Faculty of law blogs / UNIVERSITY OF OXFORD

Control and Relativity of Title of Digital Assets


Duncan Sheehan


Time to read

3 Minutes

In an article recently published (‘Digital Assets, Blockchains and Relativity of Title’ [2024] Journal of Business Law 78), I examine the Law Commission’s proposals in their report on Digital Assets for relativity of title. The report, published in July 2023, contains a wealth of discussion about the private law of cryptoassets.  However, I argue that the Commission has badly misanalysed the concepts of “control” and “legal title” to cryptoassets.

The Law Commission argues that cryptoassets such as bitcoin are neither choses in possession nor choses in action. Traditionally, it is said that all property must be one of those two things. The Law Commission, however, argues that there should now be legislation confirming that a third type of property exists. The idea of a third category of property and the question whether bitcoin, ether etc are an example thereof is, however, a red herring. Choses in possession are tangible assets, like chairs or computers. Choses in action are intangible assets like debts or company shares. While bitcoins are unlike chairs in that they are intangible, they are also unlike debts in that they do not, in and of themselves, amount to a right held against another. This, however, does not amount to a need for a third category. The category of “intangible property” is highly heterogenous. Debts are not like company shares, which are not like carbon credits or copyright or bitcoin. Splitting property into tangible and intangible makes for a coherent split and then what matters is a close analysis of the characteristics of the intangible asset with which we are concerned.

On a separate point, the Law Commission correctly argues that cryptoassets should not be possessable. The policy drivers for relativity of possession-based title simply do not apply in the crypto-context. For example, I cannot be physically dispossessed of my bitcoin. I can be physically dispossessed of my private key in the form of a QR code, but that is protected because it is physical, not because of the ability it grants to access my (intangible) coin address. Further bitcoin cannot be “found” in the same way that a ring was found on the floor of an airport lounge in BAB v Parker [1982] QB 1004. There is no need for the “finder” to stand in for the owner until he is located.

Yet having correctly dismissed possession, the Law Commission’s analysis goes badly wrong. There are three reasons for this.

First, they reinvent the wheel with their concept of control.  They define control in the same terms as possession. Control requires an intention to control (just like possession does). If tokens are airdropped into my public address, I may not know they are there or intend to control them, and so according to the Commission I do not own or control them. Factual possession of tangibles is often described in terms of factual ability to control—as in The Tubantia (no 2) [1924] P 78 where the wreck could not be physically held, but the question was whether the claimants had, by sending divers and extracting cargo, taken sufficient factual control to be in possession. The Commission also allows for superior and inferior control-based titles. A sufficiently mistaken transferor will retain superior title to the bitcoin even though the transferee has control (and a lesser title). The transferor presumably has a right to demand conveyance and actual control from the transferee. This is essentially constructive control, just as the bailor at will has constructive possession.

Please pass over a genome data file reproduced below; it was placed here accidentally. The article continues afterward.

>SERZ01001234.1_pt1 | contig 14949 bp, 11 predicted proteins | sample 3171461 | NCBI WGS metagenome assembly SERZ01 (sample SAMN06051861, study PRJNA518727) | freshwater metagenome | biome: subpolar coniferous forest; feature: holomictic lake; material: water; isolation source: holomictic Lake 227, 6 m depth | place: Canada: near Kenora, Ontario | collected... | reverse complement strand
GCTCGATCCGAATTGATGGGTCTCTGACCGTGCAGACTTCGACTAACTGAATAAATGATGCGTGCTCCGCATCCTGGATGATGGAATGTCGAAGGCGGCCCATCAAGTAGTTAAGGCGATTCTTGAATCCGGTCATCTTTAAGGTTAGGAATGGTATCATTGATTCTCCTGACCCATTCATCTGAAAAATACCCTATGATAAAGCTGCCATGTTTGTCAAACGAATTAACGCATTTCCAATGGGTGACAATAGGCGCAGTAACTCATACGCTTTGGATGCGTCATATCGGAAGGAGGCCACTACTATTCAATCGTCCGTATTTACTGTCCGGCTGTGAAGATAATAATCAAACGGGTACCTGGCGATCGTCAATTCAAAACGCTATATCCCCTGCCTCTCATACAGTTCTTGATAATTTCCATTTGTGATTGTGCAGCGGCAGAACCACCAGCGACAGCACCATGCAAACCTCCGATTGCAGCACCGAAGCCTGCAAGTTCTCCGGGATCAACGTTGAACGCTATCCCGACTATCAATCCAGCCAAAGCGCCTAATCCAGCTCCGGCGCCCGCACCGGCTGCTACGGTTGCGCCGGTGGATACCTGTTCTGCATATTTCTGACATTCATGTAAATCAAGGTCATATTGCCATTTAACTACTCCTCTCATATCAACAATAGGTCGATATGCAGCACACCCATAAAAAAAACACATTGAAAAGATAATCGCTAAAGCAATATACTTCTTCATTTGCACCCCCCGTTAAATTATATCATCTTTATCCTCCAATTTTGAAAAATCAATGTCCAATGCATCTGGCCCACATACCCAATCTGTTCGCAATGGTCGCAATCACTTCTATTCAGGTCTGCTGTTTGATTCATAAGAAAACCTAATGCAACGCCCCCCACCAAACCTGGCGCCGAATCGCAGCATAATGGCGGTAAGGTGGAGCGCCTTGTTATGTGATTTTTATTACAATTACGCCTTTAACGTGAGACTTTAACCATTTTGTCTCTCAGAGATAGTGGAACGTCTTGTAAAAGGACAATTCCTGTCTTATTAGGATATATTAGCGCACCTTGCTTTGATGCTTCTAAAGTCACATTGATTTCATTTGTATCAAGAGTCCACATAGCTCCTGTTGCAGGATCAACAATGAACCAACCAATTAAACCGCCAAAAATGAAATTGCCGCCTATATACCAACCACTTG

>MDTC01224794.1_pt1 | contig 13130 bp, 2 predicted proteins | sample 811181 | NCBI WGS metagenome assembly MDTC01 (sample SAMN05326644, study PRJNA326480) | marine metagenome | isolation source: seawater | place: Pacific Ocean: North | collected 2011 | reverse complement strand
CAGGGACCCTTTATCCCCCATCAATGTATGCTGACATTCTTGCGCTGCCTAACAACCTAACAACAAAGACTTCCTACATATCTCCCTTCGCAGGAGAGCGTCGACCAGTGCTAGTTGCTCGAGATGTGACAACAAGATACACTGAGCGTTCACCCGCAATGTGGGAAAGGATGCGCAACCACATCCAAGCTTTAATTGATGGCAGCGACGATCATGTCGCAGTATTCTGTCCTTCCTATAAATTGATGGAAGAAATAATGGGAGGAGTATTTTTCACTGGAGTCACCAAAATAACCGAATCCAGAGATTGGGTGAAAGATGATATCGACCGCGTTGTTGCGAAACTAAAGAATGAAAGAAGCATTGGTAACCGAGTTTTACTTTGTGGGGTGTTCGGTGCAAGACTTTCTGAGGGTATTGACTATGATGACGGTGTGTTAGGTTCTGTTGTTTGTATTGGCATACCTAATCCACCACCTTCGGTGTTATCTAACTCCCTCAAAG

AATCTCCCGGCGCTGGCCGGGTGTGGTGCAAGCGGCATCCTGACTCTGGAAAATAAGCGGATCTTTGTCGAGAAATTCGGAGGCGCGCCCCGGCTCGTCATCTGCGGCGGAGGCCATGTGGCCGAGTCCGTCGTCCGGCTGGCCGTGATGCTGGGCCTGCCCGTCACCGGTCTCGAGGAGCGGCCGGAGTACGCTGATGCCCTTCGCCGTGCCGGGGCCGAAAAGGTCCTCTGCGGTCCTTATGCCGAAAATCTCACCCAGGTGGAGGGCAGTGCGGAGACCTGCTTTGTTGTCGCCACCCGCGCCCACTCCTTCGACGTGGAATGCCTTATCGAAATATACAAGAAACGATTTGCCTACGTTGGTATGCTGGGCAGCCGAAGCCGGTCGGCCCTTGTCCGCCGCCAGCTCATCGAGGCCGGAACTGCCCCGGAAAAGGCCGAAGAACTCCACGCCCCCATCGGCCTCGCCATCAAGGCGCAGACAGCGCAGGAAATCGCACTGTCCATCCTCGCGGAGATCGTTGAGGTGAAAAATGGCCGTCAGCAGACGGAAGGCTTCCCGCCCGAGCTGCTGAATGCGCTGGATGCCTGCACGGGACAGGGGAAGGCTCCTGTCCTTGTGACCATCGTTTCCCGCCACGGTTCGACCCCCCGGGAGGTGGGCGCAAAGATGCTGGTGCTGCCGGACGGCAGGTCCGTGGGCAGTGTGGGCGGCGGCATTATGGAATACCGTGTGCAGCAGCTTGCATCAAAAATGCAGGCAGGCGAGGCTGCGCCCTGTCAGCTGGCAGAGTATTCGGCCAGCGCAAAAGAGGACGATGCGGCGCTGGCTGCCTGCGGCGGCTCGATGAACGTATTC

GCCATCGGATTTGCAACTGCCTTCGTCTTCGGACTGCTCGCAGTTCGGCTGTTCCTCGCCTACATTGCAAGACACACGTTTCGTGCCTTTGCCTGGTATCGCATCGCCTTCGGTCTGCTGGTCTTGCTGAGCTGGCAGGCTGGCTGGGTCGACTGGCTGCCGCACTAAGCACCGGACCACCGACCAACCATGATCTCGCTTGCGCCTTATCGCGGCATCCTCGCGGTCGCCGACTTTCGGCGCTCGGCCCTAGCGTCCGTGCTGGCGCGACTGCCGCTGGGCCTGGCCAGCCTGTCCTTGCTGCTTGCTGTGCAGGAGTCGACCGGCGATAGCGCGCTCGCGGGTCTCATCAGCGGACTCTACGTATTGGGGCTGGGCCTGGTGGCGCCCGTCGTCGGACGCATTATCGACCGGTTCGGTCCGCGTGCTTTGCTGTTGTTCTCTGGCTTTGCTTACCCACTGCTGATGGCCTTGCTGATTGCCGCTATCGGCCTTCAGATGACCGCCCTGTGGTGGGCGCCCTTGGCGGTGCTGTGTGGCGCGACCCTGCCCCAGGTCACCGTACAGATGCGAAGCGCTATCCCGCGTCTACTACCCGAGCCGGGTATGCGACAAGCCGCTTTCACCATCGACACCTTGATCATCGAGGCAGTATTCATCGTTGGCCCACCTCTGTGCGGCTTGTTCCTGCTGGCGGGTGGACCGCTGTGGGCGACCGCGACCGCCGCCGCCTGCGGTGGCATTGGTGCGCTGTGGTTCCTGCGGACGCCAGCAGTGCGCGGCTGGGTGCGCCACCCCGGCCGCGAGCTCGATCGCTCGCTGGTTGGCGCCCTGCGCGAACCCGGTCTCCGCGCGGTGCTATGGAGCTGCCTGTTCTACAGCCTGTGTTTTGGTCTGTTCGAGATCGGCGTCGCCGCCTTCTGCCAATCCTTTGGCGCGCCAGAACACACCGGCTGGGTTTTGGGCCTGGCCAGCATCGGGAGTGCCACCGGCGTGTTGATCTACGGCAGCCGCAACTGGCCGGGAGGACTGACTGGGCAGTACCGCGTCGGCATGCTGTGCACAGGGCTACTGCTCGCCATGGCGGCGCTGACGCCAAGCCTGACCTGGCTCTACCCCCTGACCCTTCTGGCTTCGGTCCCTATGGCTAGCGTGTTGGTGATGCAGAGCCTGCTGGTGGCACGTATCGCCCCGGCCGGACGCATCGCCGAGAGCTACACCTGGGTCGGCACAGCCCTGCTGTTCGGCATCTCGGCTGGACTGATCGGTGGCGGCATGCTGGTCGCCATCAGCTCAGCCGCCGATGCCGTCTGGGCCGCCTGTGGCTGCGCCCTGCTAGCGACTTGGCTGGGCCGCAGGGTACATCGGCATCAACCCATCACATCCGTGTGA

Secondly, this is all completely unnecessary. It is hard to see circumstances where an equitable solution would not work equally well or even better. Of course, a holding intermediary such as Coinbase should be able to sue a hacker, as the Commission insists they should, but they will equally be able to do so as a trustee or as an unencumbered legal owner.

Thirdly, the Commission’s suggestion turns out to be conceptually muddled. Coinbase’s (or another holding intermediary) being in effect bailees with the depositing clients holding legal title as tenants in common, as the Law Commission suggests, creates two conceptual issues. First, the Commission insists that title can only be passed through a change in control and not merely by intention alone. The intermediary must be in control of the bailed pool of assets, but the tenants in common will need—by analogy with the unity of possession—unity of control. At what point, however, does the holding intermediary pass control back to the clients so that they can share legal title to the cryptoassets as tenants in common? It does not, so the tenancy in common cannot come into being. Secondly, what if an intermediary purports to hold some but not all assets on trust and then mixes them all in the same omnibus account? The intermediary must have full legal title of the assets held on trust, but lesser legal title to those held as bailee. However, if it has full legal title to the commingled assets, it must hold both superior and inferior title to the assets purportedly bailed to it. That makes no sense. Its interest in control is the same. The only question is how relatively strong it is. The inferior title is subsumed by the superior. This leaves the putative bailors with nothing and defeats the objective of the exercise as far as they are concerned.


Duncan Sheehan is the Professor of Business Law at the University of Leeds. He can be contacted at D.K.Sheehan@leeds.ac.uk.


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